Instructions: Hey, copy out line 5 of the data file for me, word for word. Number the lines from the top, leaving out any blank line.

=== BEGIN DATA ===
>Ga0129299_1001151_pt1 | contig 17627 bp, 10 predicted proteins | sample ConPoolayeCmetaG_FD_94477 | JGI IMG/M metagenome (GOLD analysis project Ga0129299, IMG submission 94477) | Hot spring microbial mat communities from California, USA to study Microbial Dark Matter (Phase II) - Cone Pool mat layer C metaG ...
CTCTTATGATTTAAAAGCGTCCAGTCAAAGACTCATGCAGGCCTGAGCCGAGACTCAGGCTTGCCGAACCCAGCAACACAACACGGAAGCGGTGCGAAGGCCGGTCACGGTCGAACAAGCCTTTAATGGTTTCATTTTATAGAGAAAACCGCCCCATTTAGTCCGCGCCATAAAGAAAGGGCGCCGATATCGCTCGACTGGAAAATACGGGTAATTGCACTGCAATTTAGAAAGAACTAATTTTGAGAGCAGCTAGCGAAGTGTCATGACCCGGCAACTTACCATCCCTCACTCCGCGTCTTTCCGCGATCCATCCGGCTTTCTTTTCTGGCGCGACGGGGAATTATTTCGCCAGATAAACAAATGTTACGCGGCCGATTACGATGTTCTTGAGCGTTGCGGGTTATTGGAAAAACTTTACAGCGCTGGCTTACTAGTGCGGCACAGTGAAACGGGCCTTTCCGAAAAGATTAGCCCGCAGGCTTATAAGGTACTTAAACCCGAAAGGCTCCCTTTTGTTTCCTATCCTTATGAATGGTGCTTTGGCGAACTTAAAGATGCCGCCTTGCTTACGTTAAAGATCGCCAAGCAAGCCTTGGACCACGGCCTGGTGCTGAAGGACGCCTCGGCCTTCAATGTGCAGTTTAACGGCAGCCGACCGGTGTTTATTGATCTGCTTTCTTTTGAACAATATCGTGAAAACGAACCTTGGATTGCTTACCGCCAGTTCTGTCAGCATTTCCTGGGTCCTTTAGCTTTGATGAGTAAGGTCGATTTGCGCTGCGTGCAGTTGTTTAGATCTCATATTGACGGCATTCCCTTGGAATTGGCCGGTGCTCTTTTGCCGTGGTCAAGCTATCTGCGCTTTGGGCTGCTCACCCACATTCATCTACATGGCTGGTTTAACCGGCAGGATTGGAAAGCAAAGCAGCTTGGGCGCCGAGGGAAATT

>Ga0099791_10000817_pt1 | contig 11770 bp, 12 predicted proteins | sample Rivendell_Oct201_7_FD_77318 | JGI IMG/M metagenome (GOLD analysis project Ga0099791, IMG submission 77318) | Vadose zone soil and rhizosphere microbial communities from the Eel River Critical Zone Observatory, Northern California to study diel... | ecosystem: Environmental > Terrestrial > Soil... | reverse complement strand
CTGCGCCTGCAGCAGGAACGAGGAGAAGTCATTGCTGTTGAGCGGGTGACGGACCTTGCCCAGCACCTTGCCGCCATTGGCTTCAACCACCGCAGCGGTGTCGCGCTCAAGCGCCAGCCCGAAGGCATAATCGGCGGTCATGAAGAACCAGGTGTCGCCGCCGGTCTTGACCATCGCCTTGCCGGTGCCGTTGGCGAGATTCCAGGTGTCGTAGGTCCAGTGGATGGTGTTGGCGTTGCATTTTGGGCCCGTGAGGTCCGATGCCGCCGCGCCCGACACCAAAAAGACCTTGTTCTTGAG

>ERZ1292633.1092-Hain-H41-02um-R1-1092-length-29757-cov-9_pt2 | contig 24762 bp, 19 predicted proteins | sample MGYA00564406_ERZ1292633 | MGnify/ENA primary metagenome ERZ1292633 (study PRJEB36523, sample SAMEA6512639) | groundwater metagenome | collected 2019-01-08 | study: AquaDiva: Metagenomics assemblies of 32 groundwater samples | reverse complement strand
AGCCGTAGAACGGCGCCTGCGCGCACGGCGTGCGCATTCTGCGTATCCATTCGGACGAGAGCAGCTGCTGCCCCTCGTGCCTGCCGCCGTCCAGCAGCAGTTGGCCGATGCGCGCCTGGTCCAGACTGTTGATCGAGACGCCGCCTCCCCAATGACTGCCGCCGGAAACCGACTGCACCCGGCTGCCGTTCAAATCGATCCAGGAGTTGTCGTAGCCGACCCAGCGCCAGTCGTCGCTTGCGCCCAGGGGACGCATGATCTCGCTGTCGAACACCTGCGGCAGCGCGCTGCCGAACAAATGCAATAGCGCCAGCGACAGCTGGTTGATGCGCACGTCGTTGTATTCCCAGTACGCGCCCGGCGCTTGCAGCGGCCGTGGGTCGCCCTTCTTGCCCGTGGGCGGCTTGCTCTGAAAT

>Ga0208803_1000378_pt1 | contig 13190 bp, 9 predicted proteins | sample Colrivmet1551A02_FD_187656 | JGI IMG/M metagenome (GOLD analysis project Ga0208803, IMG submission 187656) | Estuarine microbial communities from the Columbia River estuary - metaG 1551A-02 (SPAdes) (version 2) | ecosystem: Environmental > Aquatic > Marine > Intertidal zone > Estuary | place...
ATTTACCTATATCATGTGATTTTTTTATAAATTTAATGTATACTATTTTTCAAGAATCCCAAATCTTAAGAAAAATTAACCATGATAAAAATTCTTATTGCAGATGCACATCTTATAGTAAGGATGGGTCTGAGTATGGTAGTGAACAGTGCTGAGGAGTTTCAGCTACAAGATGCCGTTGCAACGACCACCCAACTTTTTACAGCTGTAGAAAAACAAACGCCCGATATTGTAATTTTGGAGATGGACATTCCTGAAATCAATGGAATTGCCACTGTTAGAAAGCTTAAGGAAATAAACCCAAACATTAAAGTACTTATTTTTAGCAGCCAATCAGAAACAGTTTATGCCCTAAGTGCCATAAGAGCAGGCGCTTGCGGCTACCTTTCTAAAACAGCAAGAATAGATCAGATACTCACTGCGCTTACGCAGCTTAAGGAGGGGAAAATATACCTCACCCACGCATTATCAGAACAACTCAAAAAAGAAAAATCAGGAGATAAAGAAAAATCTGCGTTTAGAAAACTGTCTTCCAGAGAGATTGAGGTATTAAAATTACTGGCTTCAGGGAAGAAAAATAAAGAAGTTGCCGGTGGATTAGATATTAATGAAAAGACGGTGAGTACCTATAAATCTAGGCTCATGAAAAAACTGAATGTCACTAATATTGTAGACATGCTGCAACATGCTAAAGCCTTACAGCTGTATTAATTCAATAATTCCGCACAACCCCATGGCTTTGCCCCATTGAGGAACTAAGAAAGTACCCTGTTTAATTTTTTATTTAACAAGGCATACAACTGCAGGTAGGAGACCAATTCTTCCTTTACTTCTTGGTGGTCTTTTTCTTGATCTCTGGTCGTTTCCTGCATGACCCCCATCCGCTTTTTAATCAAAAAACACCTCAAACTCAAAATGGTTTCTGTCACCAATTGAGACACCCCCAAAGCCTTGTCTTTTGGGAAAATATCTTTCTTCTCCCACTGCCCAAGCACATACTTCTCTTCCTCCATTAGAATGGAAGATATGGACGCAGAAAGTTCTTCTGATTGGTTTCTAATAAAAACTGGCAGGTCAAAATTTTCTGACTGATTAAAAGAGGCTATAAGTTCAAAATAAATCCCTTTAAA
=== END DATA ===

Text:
>ERZ1292633.1092-Hain-H41-02um-R1-1092-length-29757-cov-9_pt2 | contig 24762 bp, 19 predicted proteins | sample MGYA00564406_ERZ1292633 | MGnify/ENA primary metagenome ERZ1292633 (study PRJEB36523, sample SAMEA6512639) | groundwater metagenome | collected 2019-01-08 | study: AquaDiva: Metagenomics assemblies of 32 groundwater samples | reverse complement strand